WHAT TO DO FOLLOWING A CAR ACCIDENT IN MONTANA Car accidents are a leading cause of death around the world. Every day thousands of people perish in preventable auto accidents - and many more suffer life-changing catastrophic injuries. The most common cause of traffic accidents is human error. Distracted, careless, and reckless drivers cause accidents from which many will never fully recover. Other car accidents stem from manufacturer error and defective vehicle products, while still others result from improper roadway maintenance.
In all these cases, car accident victims have an ally in Ragain & Cook, P.C. Our Billings car accident attorneys know how to analyze a case, determine the defendant, and fight for the settlements our clients deserve. The law has a system in place to help car accident victims recover damages from responsible parties. Our lawyers have more than 40 years' experience navigating this system and helping our clients earn compensation. To discuss your case with an experienced attorney, contact us today.
WHAT TO DO FOLLOWING A CAR ACCIDENT IN MONTANA
Knowing what actions to take immediately after a car accident can help you stay calm and in control of the situation. There are certain things you should do to help yourself and improve your case should you choose to file a personal injury claim. Keep a checklist of what to do after an accident in your vehicle's glove compartment, so that in an accident you don't have to rely on your memory. Here are the steps our experienced attorneys recommend:
1. Never drive away after an accident. You have a legal duty to stay on scene and make sure everyone is okay. Even minor accidents require everyone involved to stop and assess the damages before leaving.
2. Prevent further harm. Do as much as you can to make the scene of the accident safe for other vehicles passing by, to avoid further collisions or a pileup. If possible, move disabled vehicles to the side of the highway. Put your emergency flashers on and set up cones or flares if you have them.
3. Dial 911. Call the police as soon as you are in a safe location. It is wise to always report a car crash, no matter how minor. An official police report is important for insurance claims. If anyone is injured, say so to the police.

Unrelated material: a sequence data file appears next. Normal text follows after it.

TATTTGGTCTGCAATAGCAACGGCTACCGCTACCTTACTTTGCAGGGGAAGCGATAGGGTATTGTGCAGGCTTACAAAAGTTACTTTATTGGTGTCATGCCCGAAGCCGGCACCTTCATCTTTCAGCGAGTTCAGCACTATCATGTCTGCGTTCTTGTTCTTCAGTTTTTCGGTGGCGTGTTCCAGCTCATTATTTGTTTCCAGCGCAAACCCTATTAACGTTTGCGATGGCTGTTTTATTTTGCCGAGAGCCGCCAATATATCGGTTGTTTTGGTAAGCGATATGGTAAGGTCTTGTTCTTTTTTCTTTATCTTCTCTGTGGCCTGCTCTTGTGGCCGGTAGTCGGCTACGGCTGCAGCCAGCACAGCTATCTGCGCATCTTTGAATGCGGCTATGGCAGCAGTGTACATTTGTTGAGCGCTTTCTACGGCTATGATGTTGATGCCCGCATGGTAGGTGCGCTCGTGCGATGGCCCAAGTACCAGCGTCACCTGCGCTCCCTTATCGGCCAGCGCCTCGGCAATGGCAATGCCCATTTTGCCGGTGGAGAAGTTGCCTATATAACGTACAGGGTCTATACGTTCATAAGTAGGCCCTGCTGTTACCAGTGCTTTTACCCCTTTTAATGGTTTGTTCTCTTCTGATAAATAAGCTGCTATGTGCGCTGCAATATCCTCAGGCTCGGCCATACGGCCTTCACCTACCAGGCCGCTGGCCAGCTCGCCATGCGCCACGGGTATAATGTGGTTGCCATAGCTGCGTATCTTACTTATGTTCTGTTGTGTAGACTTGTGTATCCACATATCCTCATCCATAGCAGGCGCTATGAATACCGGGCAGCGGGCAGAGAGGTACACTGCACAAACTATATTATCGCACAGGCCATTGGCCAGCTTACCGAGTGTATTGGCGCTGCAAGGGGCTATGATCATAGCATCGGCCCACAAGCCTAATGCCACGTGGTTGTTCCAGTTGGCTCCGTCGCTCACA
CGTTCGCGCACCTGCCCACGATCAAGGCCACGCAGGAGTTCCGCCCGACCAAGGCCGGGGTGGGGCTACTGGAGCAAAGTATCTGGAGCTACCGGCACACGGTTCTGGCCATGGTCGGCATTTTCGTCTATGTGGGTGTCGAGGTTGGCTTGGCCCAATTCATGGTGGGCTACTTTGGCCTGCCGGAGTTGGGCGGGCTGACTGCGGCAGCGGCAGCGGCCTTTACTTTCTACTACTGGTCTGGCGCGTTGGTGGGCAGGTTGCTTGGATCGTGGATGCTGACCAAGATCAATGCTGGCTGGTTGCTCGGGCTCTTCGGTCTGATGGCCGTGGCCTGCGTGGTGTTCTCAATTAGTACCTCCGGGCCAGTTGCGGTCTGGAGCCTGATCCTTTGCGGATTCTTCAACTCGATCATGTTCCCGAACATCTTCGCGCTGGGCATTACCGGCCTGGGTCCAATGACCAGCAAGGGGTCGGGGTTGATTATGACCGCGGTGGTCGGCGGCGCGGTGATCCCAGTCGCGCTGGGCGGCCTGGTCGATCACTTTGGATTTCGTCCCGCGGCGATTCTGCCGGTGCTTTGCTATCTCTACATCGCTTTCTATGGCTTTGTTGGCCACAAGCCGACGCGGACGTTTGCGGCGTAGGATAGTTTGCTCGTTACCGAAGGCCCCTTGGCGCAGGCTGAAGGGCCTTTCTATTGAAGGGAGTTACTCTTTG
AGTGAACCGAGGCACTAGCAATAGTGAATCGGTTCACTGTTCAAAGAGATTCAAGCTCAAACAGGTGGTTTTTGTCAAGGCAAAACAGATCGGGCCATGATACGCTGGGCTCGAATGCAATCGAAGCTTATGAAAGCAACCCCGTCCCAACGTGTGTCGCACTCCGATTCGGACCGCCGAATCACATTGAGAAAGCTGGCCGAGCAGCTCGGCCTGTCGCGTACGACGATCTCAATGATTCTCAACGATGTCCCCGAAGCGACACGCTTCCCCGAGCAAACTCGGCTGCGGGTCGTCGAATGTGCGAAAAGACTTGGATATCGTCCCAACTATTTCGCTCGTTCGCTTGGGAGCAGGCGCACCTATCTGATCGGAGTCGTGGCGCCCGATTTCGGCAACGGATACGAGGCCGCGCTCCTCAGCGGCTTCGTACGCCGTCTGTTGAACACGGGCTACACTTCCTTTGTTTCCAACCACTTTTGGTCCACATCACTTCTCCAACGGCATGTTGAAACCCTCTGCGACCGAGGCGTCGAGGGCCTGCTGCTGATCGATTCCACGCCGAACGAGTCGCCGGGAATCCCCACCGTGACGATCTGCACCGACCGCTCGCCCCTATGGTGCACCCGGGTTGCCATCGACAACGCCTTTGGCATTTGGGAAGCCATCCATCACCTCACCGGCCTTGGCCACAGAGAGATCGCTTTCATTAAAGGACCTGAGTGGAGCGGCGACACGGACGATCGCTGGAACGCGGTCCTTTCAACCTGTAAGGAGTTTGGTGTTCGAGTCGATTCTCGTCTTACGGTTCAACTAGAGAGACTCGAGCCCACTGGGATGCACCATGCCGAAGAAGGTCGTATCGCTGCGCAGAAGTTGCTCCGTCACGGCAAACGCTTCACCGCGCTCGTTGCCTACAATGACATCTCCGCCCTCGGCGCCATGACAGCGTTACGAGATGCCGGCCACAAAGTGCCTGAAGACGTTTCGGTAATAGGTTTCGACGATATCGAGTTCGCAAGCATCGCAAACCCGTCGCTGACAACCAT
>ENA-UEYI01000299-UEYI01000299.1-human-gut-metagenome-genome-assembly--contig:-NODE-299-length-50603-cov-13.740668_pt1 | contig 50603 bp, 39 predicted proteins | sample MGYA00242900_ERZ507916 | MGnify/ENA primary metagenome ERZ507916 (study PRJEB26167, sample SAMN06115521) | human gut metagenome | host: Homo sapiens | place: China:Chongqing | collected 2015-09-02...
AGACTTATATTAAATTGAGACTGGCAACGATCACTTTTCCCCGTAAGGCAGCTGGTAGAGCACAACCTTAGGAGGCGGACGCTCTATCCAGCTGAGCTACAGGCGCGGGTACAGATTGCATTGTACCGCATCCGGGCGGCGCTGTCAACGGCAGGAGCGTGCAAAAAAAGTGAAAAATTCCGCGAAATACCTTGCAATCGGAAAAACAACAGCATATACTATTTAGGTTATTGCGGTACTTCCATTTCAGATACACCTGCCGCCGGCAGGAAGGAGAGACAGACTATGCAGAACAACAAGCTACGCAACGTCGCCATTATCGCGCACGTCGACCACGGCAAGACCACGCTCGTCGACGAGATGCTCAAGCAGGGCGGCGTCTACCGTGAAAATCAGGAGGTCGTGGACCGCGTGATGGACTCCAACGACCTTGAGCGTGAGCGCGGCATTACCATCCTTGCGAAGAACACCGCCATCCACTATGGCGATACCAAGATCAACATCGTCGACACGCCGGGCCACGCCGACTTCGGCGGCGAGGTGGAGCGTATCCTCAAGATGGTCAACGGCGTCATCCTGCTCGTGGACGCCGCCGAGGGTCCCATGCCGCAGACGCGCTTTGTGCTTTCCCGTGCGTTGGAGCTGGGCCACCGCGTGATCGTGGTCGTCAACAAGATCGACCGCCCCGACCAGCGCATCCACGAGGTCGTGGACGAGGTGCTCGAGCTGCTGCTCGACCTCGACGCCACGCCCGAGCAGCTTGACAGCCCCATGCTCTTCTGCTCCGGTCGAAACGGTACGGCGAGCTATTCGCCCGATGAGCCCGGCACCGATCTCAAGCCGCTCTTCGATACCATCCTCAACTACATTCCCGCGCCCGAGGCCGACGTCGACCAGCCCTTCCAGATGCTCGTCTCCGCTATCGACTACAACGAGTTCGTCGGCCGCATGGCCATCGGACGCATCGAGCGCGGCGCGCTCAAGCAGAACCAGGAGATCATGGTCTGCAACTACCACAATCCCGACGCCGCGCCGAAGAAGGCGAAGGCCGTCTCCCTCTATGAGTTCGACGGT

4. Do not admit fault. Do not tell the other driver the accident was your fault, even if you believe it was. Wait for the police to arrive and give details to the officer. The police can help determine who may be at fault. The other driver may have been partially to blame for the crash as well, or a dangerous road condition such as a malfunctioning traffic light may be responsible. WHAT TO DO FOLLOWING A CAR ACCIDENT IN MONTANA, Cont'd 5. Gather information.
Record important information such as the other driver's name, contact number, insurance card, and license plate numbers. Take photos of the scene of the accident if you can, getting pictures of all vehicles involved, property damage, personal injuries, and views of the street where the accident occurred. If there are any roadside hazards such as debris in the road that may have contributed to the crash, photograph these as well.
6. Be as detailed as possible in your report. When the police ask you what happened, give as much detail as you can. Do not misstate facts or speculate. Stick to the truth as you know it, and explain what happened to the best of your ability. When asked if you are injured, do not say no if you are not sure. State that you need to see a medical professional to check for injuries. The more information you can relay to the officer while the crash is still fresh in your memory, the better.
7. Call your insurance company. Obtain a copy of the police report and call your insurance company to report the accident. Most car insurance policies require immediate accident reporting. Your insurer will give you details about your personal injury and property damage coverage. Give the number of the police report to your insurance representative.
8. Seek medical attention. After any car accident, visit a physician and inform him or her of what happened. Even if you don't feel injured, you may have sustained a head, brain, or spinal cord injury that has not yet shown symptoms. This is common in injuries such as concussions. Seeing a doctor right away will help if you have to file a personal injury claim. Delaying treatment can make it seem to a judge or jury that your injuries weren't serious enough to seek help.
9. Keep a file of car crash documents. Keep an organized file with documents related to your auto accident. This should include a copy of the official police report, information and photos you gathered from the scene, as well as medical records, treatments your doctor prescribes, and all bills relating to your accident. Keeping this information together can help the claims process run smoother.
10. Protect your rights. Once you've notified the police and your insurance company about the accident and received medical attention for injuries, contact a personal injury attorney. Keep the number for Ragain & Cook, P.C., on speed dial - (406) 651-8888. Our attorneys can help you protect your rights and make sure no one destroys valuable evidence in your case. Always seek legal advice before giving statements to insurance companies or accepting their settlement offers.
At Ragain & Cook, P.C., we can help you understand complex state and local car accident laws in Billings, Montana. You have three years from the date of the traffic accident to file a personal injury claim in Montana. Montana is a modified comparative negligence state, meaning it is possible to earn compensation even if you were partially at fault for a car wreck. Speak to our attorneys after a crash to fully understand your rights and options moving forward.